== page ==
(Council of Trent, Session 13, Canons 1, 2; Denz. 883-884)

Of course there will not be lacking now Novus Ordo apologists who will try to argue that Francis didn’t mean what he said in a heretical sense. But at this point, only a fool would still be swayed by the constant hermeneutical acrobatics that people like Tim Staples, Jimmy Akin, or Dave Armstrong come up with to keep people chained to the illusion that this Argentinian apostate is the Pope of the Catholic Church, who is keeping the gates of hell from prevailing.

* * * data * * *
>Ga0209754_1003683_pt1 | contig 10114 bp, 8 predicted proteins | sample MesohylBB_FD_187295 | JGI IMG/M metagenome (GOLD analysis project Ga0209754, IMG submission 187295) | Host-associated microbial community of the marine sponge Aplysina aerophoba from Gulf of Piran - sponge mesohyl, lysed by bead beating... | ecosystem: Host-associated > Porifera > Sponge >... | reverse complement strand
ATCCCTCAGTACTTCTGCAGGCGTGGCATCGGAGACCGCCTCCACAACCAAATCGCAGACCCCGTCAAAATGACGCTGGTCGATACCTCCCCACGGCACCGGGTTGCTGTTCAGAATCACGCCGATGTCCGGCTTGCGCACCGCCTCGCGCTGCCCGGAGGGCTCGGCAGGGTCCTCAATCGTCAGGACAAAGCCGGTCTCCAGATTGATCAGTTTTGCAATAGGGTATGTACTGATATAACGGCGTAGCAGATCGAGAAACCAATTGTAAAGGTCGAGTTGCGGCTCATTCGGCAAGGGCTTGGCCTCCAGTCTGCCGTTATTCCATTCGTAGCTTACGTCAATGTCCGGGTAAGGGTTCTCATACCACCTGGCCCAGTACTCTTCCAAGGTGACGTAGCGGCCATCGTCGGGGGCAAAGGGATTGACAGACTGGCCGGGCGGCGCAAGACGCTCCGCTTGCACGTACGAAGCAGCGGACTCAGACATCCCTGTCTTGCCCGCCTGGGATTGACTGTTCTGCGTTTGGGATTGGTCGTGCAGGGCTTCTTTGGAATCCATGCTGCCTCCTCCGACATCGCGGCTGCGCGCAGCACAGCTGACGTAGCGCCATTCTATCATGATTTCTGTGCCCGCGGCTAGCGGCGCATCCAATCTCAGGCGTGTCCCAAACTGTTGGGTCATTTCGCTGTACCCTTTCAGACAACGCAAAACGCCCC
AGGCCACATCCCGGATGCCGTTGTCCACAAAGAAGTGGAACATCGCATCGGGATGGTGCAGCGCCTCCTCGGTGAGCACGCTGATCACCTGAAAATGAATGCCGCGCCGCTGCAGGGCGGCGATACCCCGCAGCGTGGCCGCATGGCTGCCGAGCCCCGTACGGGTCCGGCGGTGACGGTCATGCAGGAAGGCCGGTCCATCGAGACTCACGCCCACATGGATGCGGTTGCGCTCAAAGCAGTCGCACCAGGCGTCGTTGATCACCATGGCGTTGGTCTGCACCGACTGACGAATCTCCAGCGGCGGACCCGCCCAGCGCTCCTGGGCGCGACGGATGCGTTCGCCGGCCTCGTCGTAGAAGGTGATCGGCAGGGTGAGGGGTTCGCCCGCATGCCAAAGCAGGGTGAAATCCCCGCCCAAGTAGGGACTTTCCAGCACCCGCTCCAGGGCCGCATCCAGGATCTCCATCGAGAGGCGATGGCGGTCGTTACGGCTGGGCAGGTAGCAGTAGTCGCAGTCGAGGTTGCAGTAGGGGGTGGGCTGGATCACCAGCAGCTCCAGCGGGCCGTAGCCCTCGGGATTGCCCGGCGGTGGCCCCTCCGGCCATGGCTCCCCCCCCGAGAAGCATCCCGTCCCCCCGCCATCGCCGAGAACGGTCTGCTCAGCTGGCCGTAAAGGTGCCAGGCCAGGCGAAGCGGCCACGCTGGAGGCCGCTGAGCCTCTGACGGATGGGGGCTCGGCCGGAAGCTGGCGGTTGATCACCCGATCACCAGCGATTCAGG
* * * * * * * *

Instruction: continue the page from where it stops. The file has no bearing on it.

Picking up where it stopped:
It’s not as if Francis were somehow incapable of speaking clearly and in an orthodox fashion. A man who constantly speaks in such a way that heresy is easily and naturally understood from his words, and does not lift a finger to do anything about it — one, in fact, who continually pushes the envelope further and further –, is quite clearly a heretic.

In Bergoglio’s case, his heresy on the Holy Eucharist is expressed not only in his words but is confirmed also by the bodily contempt he shows on the Feast of Corpus Christi, year after year.

[See our Rejoinder to Dave Armstrong’s Rebuttal here]